• Vermont Gun Owner||

    Back when monitors were one color

    I can remember back when GameBoys were one color...

  • ||

    I tend to hate squad based army shit

    While I don't like RTS games of any kind, the Combat Mission series is a great tactical simulation. Nothing is more fun than catching your opponents Abrams in a guided missile crossfire or unleashing a flamethrower against fanatic Russians.

  • Red Rocks Rockin||

    I tend to hate squad based army shit, and prefer larger scale world/galaxy stuff.

    I actually got to play a little bit of Empire Earth's Red Baron campaign several years ago while deployed. The first scenario has the Baron and a buddy trying to get back across French lines, and you have to use the Germans to distract the French long enough to run them through the battlefield.

    The first time I tried it, it was just like a WW1 trench invasion. My infantry and cavalry pulled up to try and draw the Germans forward, and the French artillery and machine guns blew them to pieces.

  • Beezard||

    Love it. The Total wAr games, too.

  • ||

    I had to build my son a computer when he was 2 because he would stand and stare at me while I played TW Rome. I had spare parts and built him a machine so he could play it. The battle graphics were great. People burning when hit with flaming catapult shots or getting trampled by war elephants or thrown off of the walls of a city. Haven't played one since then though.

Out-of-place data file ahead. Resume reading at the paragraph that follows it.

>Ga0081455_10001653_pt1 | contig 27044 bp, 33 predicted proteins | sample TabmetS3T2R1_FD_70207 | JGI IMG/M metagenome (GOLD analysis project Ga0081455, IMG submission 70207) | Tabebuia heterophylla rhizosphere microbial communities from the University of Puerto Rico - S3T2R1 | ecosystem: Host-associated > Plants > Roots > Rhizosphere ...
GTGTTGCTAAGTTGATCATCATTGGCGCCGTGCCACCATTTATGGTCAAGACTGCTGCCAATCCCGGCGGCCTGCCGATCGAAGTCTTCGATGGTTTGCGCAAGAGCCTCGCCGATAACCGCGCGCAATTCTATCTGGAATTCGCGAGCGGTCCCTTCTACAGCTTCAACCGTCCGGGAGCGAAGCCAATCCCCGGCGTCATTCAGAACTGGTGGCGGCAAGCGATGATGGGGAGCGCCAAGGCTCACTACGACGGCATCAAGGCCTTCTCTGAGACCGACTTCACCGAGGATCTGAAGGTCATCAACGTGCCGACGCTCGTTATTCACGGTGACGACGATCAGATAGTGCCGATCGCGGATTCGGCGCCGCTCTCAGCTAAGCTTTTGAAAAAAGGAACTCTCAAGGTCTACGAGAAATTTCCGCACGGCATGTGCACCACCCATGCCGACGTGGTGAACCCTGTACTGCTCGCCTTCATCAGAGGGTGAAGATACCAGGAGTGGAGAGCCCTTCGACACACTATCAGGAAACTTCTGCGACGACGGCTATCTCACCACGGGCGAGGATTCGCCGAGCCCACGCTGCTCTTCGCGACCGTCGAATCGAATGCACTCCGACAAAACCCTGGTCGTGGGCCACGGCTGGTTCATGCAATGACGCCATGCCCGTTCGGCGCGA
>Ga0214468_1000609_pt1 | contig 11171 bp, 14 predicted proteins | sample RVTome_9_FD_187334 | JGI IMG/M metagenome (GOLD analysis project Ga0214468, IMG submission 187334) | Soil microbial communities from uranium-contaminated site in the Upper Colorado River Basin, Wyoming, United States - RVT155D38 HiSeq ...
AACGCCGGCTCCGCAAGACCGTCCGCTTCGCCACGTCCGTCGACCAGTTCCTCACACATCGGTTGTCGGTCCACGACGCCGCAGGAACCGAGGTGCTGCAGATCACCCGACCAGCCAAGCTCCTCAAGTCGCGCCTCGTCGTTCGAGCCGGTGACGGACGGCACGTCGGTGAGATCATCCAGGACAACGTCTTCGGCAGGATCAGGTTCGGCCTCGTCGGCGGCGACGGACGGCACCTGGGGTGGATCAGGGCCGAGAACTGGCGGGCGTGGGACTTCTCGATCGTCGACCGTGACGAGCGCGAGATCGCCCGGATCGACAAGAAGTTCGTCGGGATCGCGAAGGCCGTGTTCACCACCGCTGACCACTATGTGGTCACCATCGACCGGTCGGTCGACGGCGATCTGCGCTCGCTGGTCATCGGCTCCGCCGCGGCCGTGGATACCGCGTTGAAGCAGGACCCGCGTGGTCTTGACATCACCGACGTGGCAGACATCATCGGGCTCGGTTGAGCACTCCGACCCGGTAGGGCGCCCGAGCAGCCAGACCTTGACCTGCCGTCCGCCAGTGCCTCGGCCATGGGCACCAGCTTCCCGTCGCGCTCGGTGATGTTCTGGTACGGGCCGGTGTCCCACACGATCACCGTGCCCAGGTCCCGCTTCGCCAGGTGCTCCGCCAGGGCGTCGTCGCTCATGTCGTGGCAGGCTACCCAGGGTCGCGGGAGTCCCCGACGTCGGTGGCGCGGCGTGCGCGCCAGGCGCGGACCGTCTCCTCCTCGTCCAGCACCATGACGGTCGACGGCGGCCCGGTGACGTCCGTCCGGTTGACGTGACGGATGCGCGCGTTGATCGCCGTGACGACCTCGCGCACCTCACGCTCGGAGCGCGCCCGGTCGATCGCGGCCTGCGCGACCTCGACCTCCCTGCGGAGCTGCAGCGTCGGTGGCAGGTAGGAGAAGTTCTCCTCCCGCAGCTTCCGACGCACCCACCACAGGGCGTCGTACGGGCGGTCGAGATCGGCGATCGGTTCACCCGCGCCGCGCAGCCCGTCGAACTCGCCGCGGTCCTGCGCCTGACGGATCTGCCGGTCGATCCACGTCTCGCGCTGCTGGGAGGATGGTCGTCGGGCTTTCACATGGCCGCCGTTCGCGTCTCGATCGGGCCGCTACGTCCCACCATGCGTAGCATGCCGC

• Beezard||

    The graphics are still great so long as your computer can handle it. The large scale strategy and diplomacy has improved too.

    The computer AI...not so much.

  • Resto Druid FTW||

    I feel ya brother... I spend much more time researching gear, stats, and macros for my Warcraft toons than I ever did studying for exams in law school. :D

  • ||

    Different game, but Wing Commander got me through law school.

  • Alan Vanneman||

    Sorry, but I gotta call this a semi-debunking at best. I mean, this myth is still pretty much bunked, in my opinion. Frankly, I'd rather have a floating duck island. They sound kind of cool.